The other big way that neuroplasticity comes in (especially I think with depression) is that it gives people a model for getting healthy. When they understand that repetive patterns of emotion and thought is what got them in the pit in the first place, they can more easily grok that they can take charge of that. They can also understand that it will be a gradual process and that they can start to encourage their own progression by noting the changes taking place. They can also step back and more easily look at the impact of their own cynicism, pessimism, hopelessness, etc. Also it seems that it also helps to imagine things simply working better. I think this is especially well documented in athletes that have learned to use imagination and visualization in improving sports performance.

just some thoughts...
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Re: Suicidal Tendencies

Postby theCryptofishist » Thu Jul 12, 2012 11:02 am

Yeah, last I heard drugs and therapy in conjunction were the most efficacious method of treatment.
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Re: Suicidal Tendencies

Postby Ugly Dougly » Thu Jul 12, 2012 11:42 am

For some, maybe, Fishy. Personally, I never got anywhere with talk therapy other than bored and broke. :) And those pills, do they just make you feel numb?

Probably for some, their depression is caused by their diet and eating habits, etc. But it's worth looking inward; for most people, that's the last thing they want to do.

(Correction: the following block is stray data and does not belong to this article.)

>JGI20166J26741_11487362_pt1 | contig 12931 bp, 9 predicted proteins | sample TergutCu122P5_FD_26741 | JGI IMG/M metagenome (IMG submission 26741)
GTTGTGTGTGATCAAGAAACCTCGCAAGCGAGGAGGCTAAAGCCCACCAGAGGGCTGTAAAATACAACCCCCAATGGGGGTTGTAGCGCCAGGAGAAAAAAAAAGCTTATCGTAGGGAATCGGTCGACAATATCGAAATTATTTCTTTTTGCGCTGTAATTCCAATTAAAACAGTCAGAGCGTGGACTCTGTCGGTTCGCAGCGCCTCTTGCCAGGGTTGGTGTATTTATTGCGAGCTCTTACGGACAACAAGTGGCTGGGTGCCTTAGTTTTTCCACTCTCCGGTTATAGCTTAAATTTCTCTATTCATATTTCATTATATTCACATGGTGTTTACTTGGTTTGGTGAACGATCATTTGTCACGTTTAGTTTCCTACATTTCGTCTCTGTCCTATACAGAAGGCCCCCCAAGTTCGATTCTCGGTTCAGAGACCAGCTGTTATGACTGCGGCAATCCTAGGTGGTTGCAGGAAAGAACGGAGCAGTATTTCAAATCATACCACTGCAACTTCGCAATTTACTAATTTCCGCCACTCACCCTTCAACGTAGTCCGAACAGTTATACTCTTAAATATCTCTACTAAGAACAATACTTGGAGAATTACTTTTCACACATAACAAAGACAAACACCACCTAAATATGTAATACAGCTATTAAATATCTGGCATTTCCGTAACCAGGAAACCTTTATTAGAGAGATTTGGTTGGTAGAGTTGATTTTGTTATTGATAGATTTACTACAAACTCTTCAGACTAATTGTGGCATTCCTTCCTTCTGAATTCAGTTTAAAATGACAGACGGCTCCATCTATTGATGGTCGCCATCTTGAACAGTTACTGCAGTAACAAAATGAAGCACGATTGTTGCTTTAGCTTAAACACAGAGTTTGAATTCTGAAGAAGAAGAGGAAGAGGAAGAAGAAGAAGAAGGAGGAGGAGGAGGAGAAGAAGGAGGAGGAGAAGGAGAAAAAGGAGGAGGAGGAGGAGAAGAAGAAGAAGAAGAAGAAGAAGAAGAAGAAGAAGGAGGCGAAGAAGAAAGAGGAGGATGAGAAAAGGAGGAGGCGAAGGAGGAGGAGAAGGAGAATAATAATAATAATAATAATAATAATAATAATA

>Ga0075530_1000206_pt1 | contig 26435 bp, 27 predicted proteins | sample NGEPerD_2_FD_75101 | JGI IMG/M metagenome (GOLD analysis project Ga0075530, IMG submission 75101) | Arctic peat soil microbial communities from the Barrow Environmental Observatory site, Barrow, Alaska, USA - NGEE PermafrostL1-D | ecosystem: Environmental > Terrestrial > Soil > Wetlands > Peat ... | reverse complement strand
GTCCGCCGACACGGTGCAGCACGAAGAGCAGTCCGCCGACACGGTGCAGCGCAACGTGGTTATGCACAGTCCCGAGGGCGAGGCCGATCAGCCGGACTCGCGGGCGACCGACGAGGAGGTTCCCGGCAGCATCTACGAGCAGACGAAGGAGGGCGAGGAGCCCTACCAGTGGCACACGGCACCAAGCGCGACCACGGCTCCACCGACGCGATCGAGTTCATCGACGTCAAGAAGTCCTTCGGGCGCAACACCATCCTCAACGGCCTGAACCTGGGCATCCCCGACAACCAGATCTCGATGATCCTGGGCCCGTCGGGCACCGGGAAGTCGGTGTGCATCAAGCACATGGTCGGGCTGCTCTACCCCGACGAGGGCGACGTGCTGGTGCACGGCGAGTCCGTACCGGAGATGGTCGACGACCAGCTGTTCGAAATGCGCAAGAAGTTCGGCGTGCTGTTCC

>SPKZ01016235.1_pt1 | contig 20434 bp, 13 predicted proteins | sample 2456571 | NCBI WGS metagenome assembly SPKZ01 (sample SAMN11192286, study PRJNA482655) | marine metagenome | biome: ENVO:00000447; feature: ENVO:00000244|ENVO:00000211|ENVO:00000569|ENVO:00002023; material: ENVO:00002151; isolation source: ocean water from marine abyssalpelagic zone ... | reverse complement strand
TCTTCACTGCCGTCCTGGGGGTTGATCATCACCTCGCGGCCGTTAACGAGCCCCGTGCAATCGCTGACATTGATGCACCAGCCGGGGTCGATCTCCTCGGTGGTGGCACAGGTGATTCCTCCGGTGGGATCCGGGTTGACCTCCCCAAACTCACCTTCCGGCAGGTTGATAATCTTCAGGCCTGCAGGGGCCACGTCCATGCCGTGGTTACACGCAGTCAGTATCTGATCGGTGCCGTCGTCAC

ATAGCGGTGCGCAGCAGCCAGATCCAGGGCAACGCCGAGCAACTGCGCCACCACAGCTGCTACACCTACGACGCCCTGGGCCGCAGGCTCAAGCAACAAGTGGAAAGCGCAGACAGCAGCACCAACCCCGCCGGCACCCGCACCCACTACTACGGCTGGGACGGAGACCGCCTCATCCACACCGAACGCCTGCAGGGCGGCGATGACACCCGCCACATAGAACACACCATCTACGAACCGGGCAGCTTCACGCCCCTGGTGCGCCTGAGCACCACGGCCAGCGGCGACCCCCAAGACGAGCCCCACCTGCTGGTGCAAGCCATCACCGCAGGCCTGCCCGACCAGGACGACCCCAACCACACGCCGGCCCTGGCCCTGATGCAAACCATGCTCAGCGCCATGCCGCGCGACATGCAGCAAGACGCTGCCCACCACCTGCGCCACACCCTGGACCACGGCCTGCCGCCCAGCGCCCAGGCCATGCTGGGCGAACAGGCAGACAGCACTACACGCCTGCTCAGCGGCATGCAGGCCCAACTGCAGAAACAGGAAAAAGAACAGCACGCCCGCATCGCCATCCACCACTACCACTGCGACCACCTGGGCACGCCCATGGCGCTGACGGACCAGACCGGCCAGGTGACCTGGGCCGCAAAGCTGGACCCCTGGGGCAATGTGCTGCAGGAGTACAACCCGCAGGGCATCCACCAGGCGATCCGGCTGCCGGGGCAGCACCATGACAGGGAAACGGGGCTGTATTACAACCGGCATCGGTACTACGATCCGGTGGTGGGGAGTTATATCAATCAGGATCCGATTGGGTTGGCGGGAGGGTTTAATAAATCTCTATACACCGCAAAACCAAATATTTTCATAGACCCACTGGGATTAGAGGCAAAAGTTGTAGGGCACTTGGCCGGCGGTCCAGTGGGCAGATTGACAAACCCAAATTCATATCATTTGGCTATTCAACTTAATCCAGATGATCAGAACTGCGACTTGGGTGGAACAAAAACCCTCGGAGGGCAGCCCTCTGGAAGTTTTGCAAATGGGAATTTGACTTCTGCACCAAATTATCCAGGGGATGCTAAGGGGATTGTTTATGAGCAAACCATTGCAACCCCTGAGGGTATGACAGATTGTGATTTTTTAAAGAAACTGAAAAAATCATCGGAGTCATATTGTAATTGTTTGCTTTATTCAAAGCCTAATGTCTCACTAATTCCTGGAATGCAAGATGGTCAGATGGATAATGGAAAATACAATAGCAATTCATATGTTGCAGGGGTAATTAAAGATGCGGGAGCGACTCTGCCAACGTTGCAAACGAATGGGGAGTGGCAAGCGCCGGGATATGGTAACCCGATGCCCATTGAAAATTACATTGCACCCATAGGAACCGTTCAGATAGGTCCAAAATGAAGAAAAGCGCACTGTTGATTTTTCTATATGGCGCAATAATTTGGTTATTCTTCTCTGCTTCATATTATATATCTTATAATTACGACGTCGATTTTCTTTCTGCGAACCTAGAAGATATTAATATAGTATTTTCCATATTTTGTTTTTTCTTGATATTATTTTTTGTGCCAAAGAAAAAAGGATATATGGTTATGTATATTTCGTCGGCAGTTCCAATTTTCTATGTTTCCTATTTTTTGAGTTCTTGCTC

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Re: Suicidal Tendencies

Postby dana » Thu Jul 12, 2012 12:07 pm

Ugly Dougly wrote: But it's worth looking inward; for most people, that's the last thing they want to do.


Sadly true. A lot of people develop the attitude that their emotions are just a burden, something they can stuff or ignore, or medicate away... All these commercials that show people merely taking a pill for their depression don't help. Its kind of embarrassing to think of how long it took me to be able to get used to working with my emotions. It helped that I had the oppurtunity to watch other people painfully dredging up their issues - like pulling teeth sometimes.. Eventually I realized "Oh, yeah. I could do that." People learn to be afraid of the intensity of their emotions and hate showing their vulnerability. I finally saw it was mostly just my ego trying to keep it all under wraps - "who me???!"
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Re: Suicidal Tendencies

Postby theCryptofishist » Thu Jul 12, 2012 12:52 pm

Mood disorders are very complex and there is no one answer that works for every one all the time. My statement was a reaction against the stark simplification and inferred judgement that Dana's post embodied for me. I'd hate for anyone to overlook anything that could help him or her because of some careless post on the internet.
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Re: Suicidal Tendencies

Postby dana » Thu Jul 12, 2012 1:08 pm

What simplification and judgement would that be Fishy?

I can't help but notice that a lot of your posts are all about approving or disapproving someone else's post. What's up with that?